It's beautiful late October here in Leelanau, browns and bronzes adding their rich, deep notes to the color symphony, which unfortunately is muted for me due to--a cold! Took Sarah out for a romp yesterday afternoon and had to stretch out in the sun for a while before returning home. Early to bed it was then, too, with a young adult coming-of-age novel from 1974. No heavy stuff, please! Just keep the Kleenex box handy!
Born in 1909 in Camden, NJ, Betty Cavanna turned to writing full-time in 1043. Her prolific output (70 books) included mysteries, historical fiction and nonfiction, but her special focus was on books for American teenage girls. Joyride, published in 1974, tells the story of Susan Cucci's high school years, but the story is set in the 1920s of Cavanna's own adolescence, in New Jersey as it was when she was growing up.
"In an era when jazz and joyriding were in vogue, when flappers were stylish and speakeasies flourished in the cities, Willowbrook was positively quaint. An occasional pony and cart still appeared on the streets, and after a winter snowstorm sleigh bells jingled, making a happy sound."
Susan's adolescence, however, is not set in some Golden Age, and Susan herself has serious challenges to face in life. We learn gradually (rather than on the first page) that Susan "always limps," and eventually we learn that her limp is the result of a bout of infantile paralysis she suffered at the age of four. If only her polio had come a year later, in the national epidemic of 1916, Susan can't help thinking, "then she might have been treated properly--even cured!" As it is, though able to walk and run, ride a bike or a horse, even play some sports, Susan's handicap sets her aside socially as boys and girls get to the age to recognize each other in new ways. As Susan is entering high school (a year early, having skipped eighth grade), her father loses his job, and her mother sets up a home business, sewing clothes for other women in Willowbrook. Susan dislikes Sunday School, as her Sunday School teacher, like her father, is a Fundamentalist. Her parents quarrel over money and religion.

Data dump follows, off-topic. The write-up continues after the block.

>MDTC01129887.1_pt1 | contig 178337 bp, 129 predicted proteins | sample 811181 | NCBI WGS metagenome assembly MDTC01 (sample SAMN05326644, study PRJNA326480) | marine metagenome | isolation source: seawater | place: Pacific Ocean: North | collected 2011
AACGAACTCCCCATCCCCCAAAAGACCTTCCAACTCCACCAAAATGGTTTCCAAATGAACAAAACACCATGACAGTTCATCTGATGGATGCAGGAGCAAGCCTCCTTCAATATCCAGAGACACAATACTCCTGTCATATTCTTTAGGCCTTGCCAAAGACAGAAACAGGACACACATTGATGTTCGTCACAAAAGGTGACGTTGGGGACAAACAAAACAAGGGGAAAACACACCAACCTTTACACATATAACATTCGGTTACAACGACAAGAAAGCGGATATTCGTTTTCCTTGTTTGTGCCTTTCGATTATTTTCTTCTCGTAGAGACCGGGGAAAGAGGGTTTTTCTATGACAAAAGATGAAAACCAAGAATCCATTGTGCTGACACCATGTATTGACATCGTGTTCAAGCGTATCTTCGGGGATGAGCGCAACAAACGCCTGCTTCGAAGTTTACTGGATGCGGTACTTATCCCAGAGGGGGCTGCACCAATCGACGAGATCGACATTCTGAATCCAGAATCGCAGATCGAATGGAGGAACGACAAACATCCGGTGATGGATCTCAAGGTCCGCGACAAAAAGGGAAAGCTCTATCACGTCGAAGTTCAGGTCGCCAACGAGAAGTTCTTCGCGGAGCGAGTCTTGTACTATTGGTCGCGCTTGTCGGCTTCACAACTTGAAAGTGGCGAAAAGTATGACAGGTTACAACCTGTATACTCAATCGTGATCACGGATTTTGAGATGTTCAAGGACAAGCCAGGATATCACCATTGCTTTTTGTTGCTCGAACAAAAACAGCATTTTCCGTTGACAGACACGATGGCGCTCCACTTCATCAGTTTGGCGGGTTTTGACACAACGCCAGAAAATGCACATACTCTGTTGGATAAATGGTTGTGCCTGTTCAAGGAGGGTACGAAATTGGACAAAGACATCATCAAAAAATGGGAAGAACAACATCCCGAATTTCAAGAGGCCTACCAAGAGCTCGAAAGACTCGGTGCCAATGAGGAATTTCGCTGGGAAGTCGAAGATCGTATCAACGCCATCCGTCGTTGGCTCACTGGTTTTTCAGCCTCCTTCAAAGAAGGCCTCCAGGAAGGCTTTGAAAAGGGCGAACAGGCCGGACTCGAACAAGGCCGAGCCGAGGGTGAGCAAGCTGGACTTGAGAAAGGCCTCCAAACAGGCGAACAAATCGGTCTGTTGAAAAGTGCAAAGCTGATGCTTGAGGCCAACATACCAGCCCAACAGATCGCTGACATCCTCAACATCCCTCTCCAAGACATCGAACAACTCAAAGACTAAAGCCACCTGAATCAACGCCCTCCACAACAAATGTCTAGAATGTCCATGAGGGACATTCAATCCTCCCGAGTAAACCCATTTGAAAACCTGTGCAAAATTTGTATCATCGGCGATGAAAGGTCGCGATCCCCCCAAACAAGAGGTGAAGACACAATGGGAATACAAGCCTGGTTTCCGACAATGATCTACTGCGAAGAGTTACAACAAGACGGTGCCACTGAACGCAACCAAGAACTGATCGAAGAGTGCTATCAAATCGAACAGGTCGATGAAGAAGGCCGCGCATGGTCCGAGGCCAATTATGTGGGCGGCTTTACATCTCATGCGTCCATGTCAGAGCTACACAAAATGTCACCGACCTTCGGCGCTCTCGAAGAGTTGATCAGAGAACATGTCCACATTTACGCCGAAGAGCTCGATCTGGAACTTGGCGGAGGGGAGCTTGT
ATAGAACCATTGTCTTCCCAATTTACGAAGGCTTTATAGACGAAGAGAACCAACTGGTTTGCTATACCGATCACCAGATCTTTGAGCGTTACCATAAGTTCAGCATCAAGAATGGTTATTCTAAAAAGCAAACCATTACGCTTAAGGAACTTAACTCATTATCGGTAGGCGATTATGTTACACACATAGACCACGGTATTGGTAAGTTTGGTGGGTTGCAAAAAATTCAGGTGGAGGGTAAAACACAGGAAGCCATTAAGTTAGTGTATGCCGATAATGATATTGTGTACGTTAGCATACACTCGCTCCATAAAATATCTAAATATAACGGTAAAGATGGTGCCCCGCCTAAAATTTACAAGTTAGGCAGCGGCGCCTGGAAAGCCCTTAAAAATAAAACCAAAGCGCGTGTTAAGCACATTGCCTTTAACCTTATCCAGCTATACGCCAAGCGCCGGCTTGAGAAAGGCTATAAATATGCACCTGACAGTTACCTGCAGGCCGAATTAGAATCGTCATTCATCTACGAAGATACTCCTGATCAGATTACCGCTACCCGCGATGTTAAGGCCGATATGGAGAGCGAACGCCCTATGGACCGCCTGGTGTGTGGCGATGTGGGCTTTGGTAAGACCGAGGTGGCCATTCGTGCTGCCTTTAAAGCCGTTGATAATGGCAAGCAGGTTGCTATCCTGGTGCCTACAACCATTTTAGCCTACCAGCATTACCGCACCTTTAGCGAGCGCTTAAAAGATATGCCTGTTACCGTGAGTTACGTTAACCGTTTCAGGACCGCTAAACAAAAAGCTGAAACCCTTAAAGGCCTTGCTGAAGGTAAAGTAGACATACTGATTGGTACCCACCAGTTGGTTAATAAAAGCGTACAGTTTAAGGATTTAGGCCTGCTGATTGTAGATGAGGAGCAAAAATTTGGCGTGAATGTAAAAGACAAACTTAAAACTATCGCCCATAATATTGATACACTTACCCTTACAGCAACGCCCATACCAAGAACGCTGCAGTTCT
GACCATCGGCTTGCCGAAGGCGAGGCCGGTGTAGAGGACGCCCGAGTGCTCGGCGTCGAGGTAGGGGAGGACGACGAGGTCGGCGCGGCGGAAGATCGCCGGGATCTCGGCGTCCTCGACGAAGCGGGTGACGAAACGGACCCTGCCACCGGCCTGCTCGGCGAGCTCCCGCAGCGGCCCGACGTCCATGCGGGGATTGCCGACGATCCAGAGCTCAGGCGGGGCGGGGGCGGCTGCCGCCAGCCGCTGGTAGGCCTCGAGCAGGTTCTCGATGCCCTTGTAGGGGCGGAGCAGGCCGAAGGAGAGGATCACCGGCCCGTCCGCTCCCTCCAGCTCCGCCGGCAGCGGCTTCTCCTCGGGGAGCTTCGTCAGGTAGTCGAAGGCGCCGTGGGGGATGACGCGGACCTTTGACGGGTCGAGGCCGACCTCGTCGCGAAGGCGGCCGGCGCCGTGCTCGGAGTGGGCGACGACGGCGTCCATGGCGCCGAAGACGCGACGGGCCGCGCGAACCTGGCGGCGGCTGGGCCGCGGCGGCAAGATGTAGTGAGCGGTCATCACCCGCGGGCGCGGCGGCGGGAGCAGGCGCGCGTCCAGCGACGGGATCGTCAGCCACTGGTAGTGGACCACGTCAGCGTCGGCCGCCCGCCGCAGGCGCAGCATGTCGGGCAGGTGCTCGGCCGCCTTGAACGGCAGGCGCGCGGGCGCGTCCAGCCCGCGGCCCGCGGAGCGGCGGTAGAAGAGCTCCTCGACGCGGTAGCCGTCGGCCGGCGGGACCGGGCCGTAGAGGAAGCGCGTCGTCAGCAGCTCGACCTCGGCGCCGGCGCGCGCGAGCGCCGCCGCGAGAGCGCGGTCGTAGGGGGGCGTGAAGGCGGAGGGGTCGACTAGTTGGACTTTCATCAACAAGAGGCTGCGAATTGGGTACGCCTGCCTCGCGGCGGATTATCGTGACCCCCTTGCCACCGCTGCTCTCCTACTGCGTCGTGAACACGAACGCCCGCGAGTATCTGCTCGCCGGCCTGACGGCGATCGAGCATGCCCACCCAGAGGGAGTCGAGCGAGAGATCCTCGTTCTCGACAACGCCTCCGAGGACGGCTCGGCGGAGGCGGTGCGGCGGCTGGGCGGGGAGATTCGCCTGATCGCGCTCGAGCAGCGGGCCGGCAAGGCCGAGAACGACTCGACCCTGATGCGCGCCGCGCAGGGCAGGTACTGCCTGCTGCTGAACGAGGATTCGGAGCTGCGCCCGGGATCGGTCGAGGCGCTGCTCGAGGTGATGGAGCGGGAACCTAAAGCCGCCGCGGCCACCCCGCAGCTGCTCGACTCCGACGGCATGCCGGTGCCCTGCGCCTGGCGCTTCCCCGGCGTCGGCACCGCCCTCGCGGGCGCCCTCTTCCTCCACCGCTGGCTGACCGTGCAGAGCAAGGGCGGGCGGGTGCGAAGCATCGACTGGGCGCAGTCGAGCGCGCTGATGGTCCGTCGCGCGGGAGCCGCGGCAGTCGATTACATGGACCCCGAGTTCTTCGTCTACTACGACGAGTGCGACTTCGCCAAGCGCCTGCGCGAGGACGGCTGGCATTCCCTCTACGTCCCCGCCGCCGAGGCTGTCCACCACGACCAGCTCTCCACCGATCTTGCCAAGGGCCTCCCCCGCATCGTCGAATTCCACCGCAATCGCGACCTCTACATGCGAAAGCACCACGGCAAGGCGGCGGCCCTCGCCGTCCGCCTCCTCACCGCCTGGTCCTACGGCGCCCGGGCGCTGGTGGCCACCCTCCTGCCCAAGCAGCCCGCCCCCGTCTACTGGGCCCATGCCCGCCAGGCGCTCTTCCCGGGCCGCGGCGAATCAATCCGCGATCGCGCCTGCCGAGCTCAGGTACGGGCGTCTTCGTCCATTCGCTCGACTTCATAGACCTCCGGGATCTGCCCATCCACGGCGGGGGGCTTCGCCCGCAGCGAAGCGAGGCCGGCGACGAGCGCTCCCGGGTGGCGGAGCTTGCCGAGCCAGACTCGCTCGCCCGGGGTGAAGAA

There are other, larger flies in the wider social ointment. Along with Prohibition and its counterpart, bootleg booze (leaving one minor character dead and another blind), teenage pregnancy comes into the story, as does racism, and none of these issues is glossed over. Even in the 1920s, growing up wasn't easy, and this novel of Cavanna's pulls no punches. By the last page, Susan has found a direction for herself in life, but "happily ever after" hardly describes it.
I had hoped to be able to upload at least a couple of pictures today, but no such luck. When systems are all finally GO again, I may indulge in a Roman pig-out of images, making up for lost time. For now, after spaghetti dinner prepared by a concerned spouse, it's early to bed again for me with that Kleenex box, another spoonful of honey and The Dog Who Knew Too Much, by Carol Lea Benjamin. Oh, and our own little "cuddlier than a koala" puppy, too, of course!